Indiscrete Flows/Common Currents


Environmental advocacy group Clearwater selected SPURSE to administer part of its DEC funded Green Cities Initiative. With additional support from SUNY New Paltz’s Center for Regional Research Education and Outreach, SPURSE partnered with students from the Poughkeepsie High School and SUNY New Paltz’s MFA program to study the local ecology of the Fall Kill Creek in Poughkeepsie by visualizing and traversing the path of the creek, examining its history and re-imagining its future as a dynamic part of the city. This project provided an important opportunity for the youth of Poughkeepsie to become stewards of their local environment and stakeholders in the future of their city.


Utilizing cartographic techniques, participants were able to locate the urban systems that affect the Fall Kill watershed such as combined sewage overflow, agricultural pollution and asphalt run-off and compare them with factors like plant species distribution and income demographics. The students began their collaboration with a foraging workshop in which they identified and collected edible and medicinal plant life along the creek while posting biodegradable moss graffiti and wheat paste posters. Writing their memories, local histories and wishes onto the geography of the Fall Kill, the participants came to understand the river as a vibrant site where cultural production entwines with ecological systems.


A lengthy discussion with the participants suggested that the pleasurable navigation of the creek and the cultivation and harvesting of edible plants were important first steps towards claiming the Fall Kill as a commons for the people and critters of Poughkeepsie. The event culminated in the launching of a temporary ice sculpture into the Hudson River that visualized the 100 gallon per capita daily water use for Poughkeepsie, the preparation and eating of a foraged meal and a meeting with Department of Environmental Conservation educators.
Additional projects involve creating a map and regional ecology guide for the Fall Kill that indicates edible plants and suggests ways to conserve and reuse water. Indiscrete Flows/Common Currents was documented by the Children’s Media Project as part of an extended media campaign here.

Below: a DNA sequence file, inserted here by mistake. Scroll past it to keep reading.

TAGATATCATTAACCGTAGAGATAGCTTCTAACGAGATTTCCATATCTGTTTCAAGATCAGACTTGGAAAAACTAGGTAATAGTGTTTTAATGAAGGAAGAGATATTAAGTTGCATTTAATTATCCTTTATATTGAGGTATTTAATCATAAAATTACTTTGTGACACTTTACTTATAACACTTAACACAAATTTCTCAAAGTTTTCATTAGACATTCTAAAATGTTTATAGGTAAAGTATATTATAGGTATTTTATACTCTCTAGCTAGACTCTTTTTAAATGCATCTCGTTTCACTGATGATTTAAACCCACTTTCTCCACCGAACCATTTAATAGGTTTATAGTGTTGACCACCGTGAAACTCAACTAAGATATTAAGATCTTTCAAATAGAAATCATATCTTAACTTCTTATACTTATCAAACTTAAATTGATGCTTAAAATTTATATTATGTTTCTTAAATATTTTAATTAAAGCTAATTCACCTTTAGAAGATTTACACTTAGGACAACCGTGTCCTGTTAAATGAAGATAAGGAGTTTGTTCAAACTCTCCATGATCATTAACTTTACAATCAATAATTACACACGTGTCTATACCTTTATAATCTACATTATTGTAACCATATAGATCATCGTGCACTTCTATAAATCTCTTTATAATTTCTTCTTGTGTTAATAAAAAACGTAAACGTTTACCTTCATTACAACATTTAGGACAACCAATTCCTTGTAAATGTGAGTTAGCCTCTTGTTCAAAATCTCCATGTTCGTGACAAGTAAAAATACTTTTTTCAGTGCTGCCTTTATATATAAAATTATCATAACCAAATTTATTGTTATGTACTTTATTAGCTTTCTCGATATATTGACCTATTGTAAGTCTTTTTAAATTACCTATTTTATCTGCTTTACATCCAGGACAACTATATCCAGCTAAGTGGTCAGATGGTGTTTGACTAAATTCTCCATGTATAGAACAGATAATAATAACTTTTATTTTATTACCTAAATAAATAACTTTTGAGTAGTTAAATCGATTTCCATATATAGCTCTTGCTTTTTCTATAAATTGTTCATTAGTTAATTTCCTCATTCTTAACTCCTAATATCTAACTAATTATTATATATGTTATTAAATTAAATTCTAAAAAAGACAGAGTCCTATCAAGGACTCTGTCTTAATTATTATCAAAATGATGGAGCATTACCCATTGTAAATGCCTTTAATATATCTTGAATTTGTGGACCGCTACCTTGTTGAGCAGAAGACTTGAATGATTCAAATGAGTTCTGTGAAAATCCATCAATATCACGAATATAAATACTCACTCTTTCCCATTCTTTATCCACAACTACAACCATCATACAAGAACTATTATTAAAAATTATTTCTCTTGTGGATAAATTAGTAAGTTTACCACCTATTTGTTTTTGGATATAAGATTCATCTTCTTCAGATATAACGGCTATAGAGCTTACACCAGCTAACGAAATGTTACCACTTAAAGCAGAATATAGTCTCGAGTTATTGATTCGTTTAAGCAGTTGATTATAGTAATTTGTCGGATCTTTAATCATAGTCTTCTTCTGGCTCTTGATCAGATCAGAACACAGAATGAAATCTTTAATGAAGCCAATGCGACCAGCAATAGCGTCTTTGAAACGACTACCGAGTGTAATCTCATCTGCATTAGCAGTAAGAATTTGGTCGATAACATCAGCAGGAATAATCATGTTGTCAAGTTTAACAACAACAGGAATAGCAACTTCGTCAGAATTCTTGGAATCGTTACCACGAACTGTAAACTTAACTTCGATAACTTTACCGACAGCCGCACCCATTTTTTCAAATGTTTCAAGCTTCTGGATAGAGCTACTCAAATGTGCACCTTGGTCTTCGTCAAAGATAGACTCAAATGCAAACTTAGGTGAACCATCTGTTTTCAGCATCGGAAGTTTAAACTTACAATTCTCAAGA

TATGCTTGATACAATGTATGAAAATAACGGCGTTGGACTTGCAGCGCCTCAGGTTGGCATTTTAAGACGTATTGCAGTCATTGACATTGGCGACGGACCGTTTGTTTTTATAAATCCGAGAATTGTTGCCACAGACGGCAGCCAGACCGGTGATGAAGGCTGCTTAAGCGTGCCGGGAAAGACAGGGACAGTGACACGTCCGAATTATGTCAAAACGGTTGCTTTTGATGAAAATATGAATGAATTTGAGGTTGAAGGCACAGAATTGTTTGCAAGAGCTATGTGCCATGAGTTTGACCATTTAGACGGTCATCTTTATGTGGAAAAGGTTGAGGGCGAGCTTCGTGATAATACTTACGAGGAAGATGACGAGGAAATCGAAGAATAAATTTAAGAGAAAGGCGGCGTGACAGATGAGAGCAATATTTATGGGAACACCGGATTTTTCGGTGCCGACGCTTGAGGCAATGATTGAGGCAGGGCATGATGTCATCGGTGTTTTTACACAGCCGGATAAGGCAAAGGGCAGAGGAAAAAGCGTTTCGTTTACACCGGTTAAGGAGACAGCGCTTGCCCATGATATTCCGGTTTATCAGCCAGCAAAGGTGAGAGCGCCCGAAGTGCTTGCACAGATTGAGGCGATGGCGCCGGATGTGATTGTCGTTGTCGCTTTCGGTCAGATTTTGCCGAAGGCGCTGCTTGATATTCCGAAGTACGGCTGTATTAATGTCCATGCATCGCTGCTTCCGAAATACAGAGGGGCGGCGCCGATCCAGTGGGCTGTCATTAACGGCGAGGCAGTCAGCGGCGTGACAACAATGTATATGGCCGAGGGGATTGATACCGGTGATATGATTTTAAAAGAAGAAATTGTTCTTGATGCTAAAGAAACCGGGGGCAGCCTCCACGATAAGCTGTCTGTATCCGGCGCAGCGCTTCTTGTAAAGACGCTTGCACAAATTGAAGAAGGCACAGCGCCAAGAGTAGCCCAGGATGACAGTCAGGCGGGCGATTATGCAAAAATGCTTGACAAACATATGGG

Hudson River Sloop Clearwater (
The Poughkeepsie High School (
The Children’s Media Project (
New York State Department of Environmental Conservation
Dr. Aaron Knochel. Assistant Professor of Art Education SUNY New Paltz
Jennifer Woodin (

Masters of Fine Arts Students at the State University of New York at New Paltz
Taylor A Bisanzio, Christian P Little, Katalin Pazmandi, Kaitlyn D. Gesel, Maia S. Leppo, Katherine Itter, Rosary C. Solimanto, Sara E. Henry, Allora J. McCullough, Francesca Urciuoli, Mengnan Qu, Lena C. Grabher, Maria V. Rigden, Jessica M. Longobardo, Paul P. Van Atta, Tony J. Carlone, Anna-Katharina Drexel, Jana Weaver

With generous support and assistance from:
Hudson River Sloop Clearwater
State University of New York at New Paltz Center for Research, Regional Education and Outreach
State University of New York at New Paltz Department of Art
Carolyn Klocker, Sr. Water Resource Educator at Cornell Cooperative Extension Dutchess County
Ryan Palmer, Greater New York City Area – ‎Director, Sarah Lawrence College Center for the Urban River at Beczak
Deborah Brooks, Poughkeepsie High School
Manna Jo Greene, Environmental Director Hudson River Sloop Clearwater, Inc.
Chris Bowser, Education Coordinator, Hudson River National Estuarine Research Reserve
Science Education Specialist, Hudson River Estuary Program
New York State Department of Environmental Conservation
in partnership with the NYS Water Resource Institute at Cornell University